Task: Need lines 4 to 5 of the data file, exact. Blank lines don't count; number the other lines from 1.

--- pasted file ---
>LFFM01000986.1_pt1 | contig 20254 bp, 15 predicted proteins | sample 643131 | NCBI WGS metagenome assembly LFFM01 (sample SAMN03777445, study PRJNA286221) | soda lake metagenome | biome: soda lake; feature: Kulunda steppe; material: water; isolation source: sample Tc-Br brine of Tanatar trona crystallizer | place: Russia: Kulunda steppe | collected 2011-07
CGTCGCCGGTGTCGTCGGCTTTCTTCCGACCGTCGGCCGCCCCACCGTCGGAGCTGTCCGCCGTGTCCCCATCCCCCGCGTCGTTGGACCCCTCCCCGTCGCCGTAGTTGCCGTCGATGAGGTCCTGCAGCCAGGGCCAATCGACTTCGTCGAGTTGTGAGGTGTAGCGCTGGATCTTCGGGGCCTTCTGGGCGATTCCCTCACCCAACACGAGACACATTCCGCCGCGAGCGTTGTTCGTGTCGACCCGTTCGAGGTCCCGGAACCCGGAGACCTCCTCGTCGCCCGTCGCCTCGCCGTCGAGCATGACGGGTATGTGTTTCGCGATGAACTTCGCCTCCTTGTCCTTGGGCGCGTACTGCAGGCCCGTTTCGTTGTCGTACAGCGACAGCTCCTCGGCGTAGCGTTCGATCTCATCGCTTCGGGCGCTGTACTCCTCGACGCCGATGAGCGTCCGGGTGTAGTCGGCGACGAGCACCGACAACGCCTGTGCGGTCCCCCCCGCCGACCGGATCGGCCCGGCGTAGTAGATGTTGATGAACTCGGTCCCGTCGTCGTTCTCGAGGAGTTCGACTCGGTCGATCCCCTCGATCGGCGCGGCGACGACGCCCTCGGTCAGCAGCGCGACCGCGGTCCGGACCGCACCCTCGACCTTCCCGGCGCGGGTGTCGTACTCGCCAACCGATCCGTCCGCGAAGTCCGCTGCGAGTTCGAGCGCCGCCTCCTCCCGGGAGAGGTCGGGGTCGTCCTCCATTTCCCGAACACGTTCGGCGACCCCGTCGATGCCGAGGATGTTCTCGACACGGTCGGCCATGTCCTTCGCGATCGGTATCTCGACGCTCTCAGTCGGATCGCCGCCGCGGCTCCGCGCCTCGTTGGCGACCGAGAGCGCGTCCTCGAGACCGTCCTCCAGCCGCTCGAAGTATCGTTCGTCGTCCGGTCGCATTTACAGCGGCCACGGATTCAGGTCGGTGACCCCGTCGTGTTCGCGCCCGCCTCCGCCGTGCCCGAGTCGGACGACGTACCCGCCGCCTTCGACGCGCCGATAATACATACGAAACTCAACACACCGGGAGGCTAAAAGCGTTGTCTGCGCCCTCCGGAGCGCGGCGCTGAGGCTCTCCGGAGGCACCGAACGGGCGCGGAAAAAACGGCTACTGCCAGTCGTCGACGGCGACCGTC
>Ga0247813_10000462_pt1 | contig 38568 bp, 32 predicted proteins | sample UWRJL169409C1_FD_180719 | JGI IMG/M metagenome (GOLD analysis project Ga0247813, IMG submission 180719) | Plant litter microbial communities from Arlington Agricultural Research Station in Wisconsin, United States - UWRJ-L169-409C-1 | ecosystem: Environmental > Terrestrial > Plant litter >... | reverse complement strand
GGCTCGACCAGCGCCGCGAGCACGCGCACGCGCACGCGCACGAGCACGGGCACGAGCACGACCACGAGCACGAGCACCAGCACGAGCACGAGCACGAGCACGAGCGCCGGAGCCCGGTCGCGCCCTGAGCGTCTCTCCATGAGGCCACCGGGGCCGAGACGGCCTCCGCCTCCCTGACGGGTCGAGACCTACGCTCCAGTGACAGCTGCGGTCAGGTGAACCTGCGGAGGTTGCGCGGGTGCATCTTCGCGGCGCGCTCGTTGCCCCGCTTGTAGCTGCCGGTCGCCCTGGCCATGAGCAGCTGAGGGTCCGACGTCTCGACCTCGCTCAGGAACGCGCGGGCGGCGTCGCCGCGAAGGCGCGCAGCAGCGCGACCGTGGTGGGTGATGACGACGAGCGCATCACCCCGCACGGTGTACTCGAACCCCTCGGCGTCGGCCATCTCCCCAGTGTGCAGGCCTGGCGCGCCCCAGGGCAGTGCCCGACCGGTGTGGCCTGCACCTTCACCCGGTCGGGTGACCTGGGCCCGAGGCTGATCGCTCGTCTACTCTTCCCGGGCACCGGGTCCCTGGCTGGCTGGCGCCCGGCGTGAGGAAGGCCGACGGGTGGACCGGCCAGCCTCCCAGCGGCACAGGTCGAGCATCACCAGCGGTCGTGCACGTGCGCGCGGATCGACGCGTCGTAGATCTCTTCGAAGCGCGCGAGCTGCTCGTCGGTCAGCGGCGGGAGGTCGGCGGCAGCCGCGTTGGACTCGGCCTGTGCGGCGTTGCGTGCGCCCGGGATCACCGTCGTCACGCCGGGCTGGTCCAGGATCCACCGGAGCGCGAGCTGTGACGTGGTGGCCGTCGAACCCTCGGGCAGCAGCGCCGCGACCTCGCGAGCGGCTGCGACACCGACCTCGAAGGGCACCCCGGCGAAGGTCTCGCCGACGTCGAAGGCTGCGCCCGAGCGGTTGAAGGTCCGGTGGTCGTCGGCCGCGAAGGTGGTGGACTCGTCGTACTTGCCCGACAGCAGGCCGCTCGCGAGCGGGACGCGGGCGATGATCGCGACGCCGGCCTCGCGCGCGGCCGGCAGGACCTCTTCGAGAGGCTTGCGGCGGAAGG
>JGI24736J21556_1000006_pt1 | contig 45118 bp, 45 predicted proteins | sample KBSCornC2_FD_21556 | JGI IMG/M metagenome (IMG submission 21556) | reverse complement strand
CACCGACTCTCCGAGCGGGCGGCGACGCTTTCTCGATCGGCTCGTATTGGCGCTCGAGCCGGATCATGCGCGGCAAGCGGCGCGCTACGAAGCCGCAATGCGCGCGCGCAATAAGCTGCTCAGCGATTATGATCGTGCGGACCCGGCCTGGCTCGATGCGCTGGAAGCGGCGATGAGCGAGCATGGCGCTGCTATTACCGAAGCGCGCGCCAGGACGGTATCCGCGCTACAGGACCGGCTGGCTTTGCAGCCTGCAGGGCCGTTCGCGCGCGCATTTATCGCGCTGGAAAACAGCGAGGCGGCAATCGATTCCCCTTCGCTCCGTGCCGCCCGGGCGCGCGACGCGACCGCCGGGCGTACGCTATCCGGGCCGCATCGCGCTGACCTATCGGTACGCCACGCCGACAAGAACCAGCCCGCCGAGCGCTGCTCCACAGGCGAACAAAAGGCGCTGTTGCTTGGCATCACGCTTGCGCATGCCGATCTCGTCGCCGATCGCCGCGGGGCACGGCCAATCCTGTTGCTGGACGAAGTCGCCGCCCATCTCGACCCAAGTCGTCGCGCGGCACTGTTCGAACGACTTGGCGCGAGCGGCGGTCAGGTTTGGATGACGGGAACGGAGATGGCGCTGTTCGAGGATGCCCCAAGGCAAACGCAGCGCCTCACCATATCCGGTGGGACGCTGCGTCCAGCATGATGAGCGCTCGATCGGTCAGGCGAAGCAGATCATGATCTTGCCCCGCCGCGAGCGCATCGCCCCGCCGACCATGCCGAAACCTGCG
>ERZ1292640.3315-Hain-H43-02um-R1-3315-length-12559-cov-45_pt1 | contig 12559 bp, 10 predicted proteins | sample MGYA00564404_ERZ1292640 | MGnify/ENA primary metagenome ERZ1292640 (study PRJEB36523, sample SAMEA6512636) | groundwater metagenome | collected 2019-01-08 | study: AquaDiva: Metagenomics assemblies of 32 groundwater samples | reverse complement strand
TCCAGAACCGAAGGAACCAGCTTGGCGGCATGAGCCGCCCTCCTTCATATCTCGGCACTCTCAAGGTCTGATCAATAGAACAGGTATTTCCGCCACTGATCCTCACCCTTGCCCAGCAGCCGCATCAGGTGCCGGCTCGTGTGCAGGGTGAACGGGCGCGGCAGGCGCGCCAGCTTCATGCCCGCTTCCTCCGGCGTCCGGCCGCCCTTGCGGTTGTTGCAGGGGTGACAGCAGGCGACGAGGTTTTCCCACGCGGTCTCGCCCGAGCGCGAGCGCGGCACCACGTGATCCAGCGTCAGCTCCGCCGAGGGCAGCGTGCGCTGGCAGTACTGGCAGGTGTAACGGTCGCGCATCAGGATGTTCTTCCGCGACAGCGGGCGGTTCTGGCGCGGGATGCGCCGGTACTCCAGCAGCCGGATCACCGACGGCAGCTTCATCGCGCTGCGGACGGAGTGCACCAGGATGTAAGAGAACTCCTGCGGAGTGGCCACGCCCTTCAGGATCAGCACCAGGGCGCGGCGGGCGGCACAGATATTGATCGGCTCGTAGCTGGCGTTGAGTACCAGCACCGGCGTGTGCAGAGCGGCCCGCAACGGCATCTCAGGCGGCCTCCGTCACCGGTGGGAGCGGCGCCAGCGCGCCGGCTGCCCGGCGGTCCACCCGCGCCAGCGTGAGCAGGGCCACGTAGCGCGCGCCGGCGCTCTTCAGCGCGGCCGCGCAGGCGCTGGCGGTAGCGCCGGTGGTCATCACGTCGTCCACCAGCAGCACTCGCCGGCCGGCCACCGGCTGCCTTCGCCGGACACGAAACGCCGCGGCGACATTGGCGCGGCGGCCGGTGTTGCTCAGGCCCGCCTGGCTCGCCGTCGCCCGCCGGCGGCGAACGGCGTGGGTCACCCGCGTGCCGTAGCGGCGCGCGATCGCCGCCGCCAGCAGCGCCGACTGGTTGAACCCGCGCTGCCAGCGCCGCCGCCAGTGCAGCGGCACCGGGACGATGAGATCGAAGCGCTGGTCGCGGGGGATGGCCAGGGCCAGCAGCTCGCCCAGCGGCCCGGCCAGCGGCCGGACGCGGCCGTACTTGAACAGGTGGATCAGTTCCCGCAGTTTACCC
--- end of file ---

GGCTCGACCAGCGCCGCGAGCACGCGCACGCGCACGCGCACGAGCACGGGCACGAGCACGACCACGAGCACGAGCACCAGCACGAGCACGAGCACGAGCACGAGCGCCGGAGCCCGGTCGCGCCCTGAGCGTCTCTCCATGAGGCCACCGGGGCCGAGACGGCCTCCGCCTCCCTGACGGGTCGAGACCTACGCTCCAGTGACAGCTGCGGTCAGGTGAACCTGCGGAGGTTGCGCGGGTGCATCTTCGCGGCGCGCTCGTTGCCCCGCTTGTAGCTGCCGGTCGCCCTGGCCATGAGCAGCTGAGGGTCCGACGTCTCGACCTCGCTCAGGAACGCGCGGGCGGCGTCGCCGCGAAGGCGCGCAGCAGCGCGACCGTGGTGGGTGATGACGACGAGCGCATCACCCCGCACGGTGTACTCGAACCCCTCGGCGTCGGCCATCTCCCCAGTGTGCAGGCCTGGCGCGCCCCAGGGCAGTGCCCGACCGGTGTGGCCTGCACCTTCACCCGGTCGGGTGACCTGGGCCCGAGGCTGATCGCTCGTCTACTCTTCCCGGGCACCGGGTCCCTGGCTGGCTGGCGCCCGGCGTGAGGAAGGCCGACGGGTGGACCGGCCAGCCTCCCAGCGGCACAGGTCGAGCATCACCAGCGGTCGTGCACGTGCGCGCGGATCGACGCGTCGTAGATCTCTTCGAAGCGCGCGAGCTGCTCGTCGGTCAGCGGCGGGAGGTCGGCGGCAGCCGCGTTGGACTCGGCCTGTGCGGCGTTGCGTGCGCCCGGGATCACCGTCGTCACGCCGGGCTGGTCCAGGATCCACCGGAGCGCGAGCTGTGACGTGGTGGCCGTCGAACCCTCGGGCAGCAGCGCCGCGACCTCGCGAGCGGCTGCGACACCGACCTCGAAGGGCACCCCGGCGAAGGTCTCGCCGACGTCGAAGGCTGCGCCCGAGCGGTTGAAGGTCCGGTGGTCGTCGGCCGCGAAGGTGGTGGACTCGTCGTACTTGCCCGACAGCAGGCCGCTCGCGAGCGGGACGCGGGCGATGATCGCGACGCCGGCCTCGCGCGCGGCCGGCAGGACCTCTTCGAGAGGCTTGCGGCGGAAGG
>JGI24736J21556_1000006_pt1 | contig 45118 bp, 45 predicted proteins | sample KBSCornC2_FD_21556 | JGI IMG/M metagenome (IMG submission 21556) | reverse complement strand